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Desert Island Judaism?

On Sunday, January 22, 2017

An old joke:

A Jew was shipwrecked alone on a desert island for years and year. When he was finally rescued, the ship’s crew discovered that in his time on the island, he had built a life for himself – a shelter, access to food, and TWO synagogues.
“The puzzled rescuers asked him: “If you’re alone here, why do you need two synagogues?”
“Simple,” he answered. “This one is where I pray. And that one over there is the one I wouldn't set foot in."

On the one hand, this is a cynical joke about the ways that Jews don’t get along – it’s sad to think that even on a desert island there could be a synagogue we wouldn’t attend. But I prefer to read it differently. I’m amazed that the Jew on the desert island built synagogues to begin with! Alone on an island for years, and all the time he was creating communal prayer spaces. He must have been absolutely starved for community.

Judaism is built around community. Being together is our antidote to a sometimes-frightening world, and it’s our vehicle for bringing the most goodness and holiness into our lives. In the Talmud, it teaches that when we pray or study or even eat together, “the divine presence rests between us.” In other words, the things we do together bring God into the world.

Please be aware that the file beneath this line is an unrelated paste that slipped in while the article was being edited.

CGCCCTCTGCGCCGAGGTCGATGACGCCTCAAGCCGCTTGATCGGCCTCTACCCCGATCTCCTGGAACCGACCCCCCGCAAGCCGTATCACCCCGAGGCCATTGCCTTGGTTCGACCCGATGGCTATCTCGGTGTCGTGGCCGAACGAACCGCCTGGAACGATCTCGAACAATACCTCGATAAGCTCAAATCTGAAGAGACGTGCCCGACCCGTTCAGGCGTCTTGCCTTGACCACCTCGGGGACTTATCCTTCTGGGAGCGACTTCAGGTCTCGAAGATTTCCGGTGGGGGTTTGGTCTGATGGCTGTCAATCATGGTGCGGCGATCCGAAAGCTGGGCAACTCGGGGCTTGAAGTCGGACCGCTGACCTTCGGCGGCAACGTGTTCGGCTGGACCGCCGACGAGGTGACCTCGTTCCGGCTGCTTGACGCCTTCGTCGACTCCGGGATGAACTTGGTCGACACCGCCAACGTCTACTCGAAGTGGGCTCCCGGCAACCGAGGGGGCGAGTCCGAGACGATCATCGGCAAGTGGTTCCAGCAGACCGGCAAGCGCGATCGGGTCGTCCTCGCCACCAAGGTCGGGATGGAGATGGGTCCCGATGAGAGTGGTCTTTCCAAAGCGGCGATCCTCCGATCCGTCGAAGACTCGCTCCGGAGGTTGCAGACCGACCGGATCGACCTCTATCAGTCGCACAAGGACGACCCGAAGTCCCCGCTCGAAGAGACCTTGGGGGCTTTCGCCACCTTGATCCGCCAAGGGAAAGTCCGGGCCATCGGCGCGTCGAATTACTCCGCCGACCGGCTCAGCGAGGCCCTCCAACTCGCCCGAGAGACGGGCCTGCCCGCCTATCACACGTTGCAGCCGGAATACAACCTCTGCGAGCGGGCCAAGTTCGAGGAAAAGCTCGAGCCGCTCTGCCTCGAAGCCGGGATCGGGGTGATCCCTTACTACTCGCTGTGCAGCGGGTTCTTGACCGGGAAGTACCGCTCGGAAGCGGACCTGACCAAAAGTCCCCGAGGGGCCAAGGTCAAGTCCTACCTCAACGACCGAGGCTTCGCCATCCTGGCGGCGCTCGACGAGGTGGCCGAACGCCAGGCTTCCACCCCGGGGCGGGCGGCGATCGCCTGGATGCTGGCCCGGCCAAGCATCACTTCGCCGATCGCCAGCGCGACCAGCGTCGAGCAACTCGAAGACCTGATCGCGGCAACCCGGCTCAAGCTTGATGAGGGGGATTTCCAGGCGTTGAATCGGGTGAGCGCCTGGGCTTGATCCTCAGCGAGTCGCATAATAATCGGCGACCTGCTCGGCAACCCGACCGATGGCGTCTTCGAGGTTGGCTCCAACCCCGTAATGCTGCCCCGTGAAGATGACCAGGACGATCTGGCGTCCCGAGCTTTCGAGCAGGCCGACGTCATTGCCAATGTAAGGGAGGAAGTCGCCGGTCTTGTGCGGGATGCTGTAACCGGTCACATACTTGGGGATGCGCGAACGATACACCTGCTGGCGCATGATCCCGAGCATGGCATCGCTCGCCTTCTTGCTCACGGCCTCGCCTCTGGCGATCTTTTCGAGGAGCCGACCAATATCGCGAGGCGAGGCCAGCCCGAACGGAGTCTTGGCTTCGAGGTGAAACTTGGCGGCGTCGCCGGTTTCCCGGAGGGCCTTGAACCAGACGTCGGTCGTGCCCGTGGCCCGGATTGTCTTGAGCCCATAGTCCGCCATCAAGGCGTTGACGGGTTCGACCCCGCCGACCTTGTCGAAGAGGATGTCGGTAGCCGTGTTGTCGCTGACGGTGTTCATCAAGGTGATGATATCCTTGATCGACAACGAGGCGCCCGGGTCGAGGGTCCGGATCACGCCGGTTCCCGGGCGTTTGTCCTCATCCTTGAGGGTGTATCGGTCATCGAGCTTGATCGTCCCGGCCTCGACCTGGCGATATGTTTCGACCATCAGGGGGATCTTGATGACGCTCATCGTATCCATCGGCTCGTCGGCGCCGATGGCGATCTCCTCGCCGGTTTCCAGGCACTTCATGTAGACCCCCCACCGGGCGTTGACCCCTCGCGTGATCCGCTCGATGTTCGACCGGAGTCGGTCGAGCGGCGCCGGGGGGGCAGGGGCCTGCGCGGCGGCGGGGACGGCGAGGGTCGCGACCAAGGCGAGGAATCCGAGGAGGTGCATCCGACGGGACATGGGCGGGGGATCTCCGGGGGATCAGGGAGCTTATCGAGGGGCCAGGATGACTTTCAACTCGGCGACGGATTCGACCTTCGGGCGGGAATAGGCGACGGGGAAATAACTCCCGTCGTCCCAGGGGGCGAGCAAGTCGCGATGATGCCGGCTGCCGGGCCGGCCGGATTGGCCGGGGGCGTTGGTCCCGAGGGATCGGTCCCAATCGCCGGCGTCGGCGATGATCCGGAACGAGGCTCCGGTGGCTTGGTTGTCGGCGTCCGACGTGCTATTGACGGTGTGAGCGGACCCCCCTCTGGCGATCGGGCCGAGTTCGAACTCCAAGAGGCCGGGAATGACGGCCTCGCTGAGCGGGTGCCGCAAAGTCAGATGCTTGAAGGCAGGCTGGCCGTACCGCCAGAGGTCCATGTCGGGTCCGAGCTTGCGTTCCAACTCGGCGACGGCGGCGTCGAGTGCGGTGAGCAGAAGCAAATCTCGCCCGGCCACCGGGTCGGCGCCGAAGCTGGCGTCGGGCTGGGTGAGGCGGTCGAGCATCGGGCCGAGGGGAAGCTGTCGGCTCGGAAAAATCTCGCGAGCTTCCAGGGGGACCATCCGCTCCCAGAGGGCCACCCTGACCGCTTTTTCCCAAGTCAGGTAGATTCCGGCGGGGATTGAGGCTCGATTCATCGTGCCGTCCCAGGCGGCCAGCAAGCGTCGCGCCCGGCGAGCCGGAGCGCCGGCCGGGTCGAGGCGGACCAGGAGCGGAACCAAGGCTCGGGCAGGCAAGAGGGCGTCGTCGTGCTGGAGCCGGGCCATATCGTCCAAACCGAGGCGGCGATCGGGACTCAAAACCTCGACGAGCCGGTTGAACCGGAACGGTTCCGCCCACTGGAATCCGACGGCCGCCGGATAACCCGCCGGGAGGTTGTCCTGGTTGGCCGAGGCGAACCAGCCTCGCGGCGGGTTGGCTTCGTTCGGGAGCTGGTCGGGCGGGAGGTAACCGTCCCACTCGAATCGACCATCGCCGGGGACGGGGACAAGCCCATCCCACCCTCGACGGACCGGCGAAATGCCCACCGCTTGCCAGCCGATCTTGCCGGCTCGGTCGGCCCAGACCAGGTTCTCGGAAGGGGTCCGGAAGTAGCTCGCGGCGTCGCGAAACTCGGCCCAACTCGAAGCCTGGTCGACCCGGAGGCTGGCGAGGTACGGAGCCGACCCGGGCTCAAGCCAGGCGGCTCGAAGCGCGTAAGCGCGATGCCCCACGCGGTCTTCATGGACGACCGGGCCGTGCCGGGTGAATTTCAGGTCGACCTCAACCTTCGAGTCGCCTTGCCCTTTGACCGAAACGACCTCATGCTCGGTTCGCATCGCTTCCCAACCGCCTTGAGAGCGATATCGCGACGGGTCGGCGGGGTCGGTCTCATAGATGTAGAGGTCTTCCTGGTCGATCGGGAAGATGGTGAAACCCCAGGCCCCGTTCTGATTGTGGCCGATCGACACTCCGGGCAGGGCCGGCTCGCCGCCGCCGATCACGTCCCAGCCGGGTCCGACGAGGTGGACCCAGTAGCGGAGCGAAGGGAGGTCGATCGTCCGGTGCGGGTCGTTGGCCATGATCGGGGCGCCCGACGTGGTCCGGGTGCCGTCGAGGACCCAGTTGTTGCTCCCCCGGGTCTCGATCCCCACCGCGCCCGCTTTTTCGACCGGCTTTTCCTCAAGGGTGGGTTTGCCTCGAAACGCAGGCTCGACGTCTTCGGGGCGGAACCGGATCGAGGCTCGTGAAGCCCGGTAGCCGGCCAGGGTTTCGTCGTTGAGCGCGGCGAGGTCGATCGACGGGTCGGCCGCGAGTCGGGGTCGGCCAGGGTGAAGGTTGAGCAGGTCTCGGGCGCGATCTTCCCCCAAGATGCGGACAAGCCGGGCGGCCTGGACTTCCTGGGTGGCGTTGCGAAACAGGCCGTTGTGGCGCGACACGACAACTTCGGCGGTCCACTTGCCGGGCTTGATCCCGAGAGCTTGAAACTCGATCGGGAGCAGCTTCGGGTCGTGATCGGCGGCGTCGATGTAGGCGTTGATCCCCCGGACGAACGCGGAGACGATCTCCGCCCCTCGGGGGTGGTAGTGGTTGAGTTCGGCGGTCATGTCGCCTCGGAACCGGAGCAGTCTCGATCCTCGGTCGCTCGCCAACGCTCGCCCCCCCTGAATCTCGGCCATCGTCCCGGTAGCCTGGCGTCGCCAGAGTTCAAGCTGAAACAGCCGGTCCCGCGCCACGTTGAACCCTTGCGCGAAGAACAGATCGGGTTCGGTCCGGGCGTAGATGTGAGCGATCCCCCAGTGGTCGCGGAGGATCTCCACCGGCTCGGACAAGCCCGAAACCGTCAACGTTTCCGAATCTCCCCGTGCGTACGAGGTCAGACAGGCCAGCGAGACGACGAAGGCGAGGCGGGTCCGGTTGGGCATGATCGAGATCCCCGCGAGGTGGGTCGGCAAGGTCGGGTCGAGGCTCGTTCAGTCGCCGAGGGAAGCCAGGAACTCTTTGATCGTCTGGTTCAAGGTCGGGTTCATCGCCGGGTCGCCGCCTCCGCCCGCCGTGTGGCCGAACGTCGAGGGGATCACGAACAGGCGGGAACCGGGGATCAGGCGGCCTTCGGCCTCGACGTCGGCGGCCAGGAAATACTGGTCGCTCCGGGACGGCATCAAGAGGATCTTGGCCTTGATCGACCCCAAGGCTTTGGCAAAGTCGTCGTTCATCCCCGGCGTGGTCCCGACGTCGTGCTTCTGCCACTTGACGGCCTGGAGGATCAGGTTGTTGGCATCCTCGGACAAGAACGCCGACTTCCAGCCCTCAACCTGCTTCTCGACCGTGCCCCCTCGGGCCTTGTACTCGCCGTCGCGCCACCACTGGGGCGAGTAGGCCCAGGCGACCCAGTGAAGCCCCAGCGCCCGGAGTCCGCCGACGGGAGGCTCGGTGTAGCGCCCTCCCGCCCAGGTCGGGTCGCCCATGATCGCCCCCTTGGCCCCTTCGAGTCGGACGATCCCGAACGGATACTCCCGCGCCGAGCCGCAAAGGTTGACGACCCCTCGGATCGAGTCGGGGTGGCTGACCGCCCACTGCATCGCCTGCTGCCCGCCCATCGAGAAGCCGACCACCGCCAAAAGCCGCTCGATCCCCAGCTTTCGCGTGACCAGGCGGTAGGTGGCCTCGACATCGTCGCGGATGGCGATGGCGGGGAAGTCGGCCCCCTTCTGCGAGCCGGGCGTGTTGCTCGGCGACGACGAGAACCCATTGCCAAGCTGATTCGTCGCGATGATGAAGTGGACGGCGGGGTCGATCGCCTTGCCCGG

We need each other. Today, more than ever. In the 21st century, society tells you to be an individual, to fend for yourself. And though we most often tag our neighbours to the south as the “rugged individualists,” we in Canada are also the children of the Enlightenment – we believe in building our OWN identities, our OWN careers, our OWN sense of self-worth. There is a great deal of goodness and empowerment in this worldview. But we don’t have to do it alone. We are not living on a desert island, and we are strongest as individuals when we build a supportive and holy community around ourselves.

A few years ago, when we began to subtly shift our language away from “Temple” and toward “Congregation,” it was with these thoughts in mind. A temple is a building – a place of prayer and study. But a community is a group of people who come together to bring holiness in the world. Kol Ami is both of these, but it is primarily and especially the latter.

Help us continue to build our Kehilah Kedoshah – our Holy Community. Each time you are present for a service or class or program, it makes us a little stronger both as individuals and as a community.

Here’s a new opportunity: come check out our “Challah Club” on February 15. It’s a chance to be together, to do some learning, and to produce homemade challah regularly. See the Voice for details!

Thank you the role you play in building this Holy Community. I feel continually honoured to be a part of it with each and every one of you.

L’shalom,
Rabbi Micah Streiffer

Sun, October 17 2021 11 Cheshvan 5782